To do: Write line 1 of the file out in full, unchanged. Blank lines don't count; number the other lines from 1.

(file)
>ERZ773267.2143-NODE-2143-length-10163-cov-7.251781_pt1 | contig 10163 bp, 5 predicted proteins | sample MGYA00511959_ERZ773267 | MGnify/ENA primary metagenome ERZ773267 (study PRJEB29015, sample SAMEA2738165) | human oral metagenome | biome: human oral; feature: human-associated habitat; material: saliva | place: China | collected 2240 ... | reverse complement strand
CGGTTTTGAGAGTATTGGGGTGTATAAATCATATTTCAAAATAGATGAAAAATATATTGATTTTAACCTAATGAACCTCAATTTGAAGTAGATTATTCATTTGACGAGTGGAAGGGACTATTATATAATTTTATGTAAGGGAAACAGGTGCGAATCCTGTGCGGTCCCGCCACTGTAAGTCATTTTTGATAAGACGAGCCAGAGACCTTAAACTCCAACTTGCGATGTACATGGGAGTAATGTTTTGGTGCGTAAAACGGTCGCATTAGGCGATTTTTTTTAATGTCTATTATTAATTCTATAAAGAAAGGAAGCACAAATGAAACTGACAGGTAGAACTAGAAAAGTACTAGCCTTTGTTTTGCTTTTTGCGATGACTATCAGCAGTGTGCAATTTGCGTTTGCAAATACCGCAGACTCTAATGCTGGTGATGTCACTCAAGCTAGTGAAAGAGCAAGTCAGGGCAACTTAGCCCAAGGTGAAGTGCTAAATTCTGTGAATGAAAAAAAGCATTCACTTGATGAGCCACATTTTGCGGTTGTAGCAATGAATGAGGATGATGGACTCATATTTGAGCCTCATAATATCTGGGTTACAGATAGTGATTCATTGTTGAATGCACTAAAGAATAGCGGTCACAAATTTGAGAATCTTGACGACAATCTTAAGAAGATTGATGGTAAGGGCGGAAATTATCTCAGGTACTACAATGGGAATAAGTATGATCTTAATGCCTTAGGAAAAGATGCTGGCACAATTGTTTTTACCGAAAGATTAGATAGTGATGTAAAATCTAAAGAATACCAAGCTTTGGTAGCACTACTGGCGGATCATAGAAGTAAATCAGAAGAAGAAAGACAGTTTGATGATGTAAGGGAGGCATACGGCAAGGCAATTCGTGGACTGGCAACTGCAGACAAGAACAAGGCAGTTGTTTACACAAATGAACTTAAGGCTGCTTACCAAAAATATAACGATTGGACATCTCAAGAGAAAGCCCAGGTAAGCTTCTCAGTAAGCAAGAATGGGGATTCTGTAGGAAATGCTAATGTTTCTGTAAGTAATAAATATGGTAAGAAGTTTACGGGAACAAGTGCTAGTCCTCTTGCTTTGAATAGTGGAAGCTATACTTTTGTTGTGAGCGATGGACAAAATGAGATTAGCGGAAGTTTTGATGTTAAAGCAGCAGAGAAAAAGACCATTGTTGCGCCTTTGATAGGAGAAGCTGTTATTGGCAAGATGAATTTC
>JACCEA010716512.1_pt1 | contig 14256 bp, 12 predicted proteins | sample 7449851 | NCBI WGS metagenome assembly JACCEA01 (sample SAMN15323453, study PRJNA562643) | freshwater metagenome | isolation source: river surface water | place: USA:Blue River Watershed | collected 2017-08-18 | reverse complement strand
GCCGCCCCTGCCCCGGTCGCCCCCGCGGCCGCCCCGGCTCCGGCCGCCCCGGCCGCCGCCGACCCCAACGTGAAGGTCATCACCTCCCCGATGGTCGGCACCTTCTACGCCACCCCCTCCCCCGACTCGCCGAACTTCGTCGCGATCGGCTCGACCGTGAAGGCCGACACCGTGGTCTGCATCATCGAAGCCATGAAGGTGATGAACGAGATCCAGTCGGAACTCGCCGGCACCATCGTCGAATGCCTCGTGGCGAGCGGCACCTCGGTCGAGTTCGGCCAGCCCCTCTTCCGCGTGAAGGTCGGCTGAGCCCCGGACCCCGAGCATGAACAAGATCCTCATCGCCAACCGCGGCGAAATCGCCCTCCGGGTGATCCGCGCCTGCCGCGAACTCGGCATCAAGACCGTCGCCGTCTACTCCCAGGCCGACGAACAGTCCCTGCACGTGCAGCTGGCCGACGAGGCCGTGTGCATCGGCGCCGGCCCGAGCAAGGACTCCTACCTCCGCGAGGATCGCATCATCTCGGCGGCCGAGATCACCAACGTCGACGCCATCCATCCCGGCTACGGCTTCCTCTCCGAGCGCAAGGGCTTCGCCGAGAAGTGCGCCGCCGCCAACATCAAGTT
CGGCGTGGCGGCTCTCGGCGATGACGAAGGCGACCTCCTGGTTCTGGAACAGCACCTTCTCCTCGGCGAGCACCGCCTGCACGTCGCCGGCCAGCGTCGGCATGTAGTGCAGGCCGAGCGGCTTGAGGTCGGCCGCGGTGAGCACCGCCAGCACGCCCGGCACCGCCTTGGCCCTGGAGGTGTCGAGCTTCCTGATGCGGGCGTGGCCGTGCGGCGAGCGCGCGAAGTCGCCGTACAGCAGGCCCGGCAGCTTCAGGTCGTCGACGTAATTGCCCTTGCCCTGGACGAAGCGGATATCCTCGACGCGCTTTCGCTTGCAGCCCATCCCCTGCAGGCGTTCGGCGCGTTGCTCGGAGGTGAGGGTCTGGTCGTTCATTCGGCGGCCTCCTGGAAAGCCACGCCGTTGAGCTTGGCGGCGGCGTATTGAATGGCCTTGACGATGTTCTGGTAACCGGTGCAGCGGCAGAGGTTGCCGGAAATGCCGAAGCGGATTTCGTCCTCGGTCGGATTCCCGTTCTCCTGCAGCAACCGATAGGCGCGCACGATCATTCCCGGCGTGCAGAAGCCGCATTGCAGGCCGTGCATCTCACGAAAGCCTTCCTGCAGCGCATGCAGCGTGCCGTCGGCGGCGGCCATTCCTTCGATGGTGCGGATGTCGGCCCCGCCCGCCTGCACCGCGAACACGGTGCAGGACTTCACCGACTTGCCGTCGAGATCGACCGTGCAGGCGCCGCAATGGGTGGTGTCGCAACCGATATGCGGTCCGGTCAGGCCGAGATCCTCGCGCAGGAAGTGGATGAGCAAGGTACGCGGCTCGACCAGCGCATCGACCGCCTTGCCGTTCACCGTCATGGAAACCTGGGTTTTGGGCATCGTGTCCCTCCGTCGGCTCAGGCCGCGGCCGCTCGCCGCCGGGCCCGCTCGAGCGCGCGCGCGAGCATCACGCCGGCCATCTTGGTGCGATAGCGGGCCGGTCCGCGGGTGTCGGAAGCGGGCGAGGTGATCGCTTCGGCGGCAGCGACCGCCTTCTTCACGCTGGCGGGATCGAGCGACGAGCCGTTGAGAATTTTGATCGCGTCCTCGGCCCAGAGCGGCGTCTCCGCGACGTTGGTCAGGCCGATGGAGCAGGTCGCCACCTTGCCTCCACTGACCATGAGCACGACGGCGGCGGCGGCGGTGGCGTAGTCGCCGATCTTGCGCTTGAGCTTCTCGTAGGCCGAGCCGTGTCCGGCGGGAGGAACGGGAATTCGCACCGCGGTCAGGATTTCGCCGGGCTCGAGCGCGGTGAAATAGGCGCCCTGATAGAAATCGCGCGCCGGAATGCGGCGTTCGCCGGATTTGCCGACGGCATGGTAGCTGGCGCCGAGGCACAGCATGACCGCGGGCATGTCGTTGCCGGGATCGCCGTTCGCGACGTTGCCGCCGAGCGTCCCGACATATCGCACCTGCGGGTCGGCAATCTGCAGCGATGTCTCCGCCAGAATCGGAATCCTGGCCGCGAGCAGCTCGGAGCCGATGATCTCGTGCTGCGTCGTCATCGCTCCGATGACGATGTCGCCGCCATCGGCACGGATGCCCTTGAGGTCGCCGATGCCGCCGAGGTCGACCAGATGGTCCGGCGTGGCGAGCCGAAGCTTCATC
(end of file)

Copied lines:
>ERZ773267.2143-NODE-2143-length-10163-cov-7.251781_pt1 | contig 10163 bp, 5 predicted proteins | sample MGYA00511959_ERZ773267 | MGnify/ENA primary metagenome ERZ773267 (study PRJEB29015, sample SAMEA2738165) | human oral metagenome | biome: human oral; feature: human-associated habitat; material: saliva | place: China | collected 2240 ... | reverse complement strand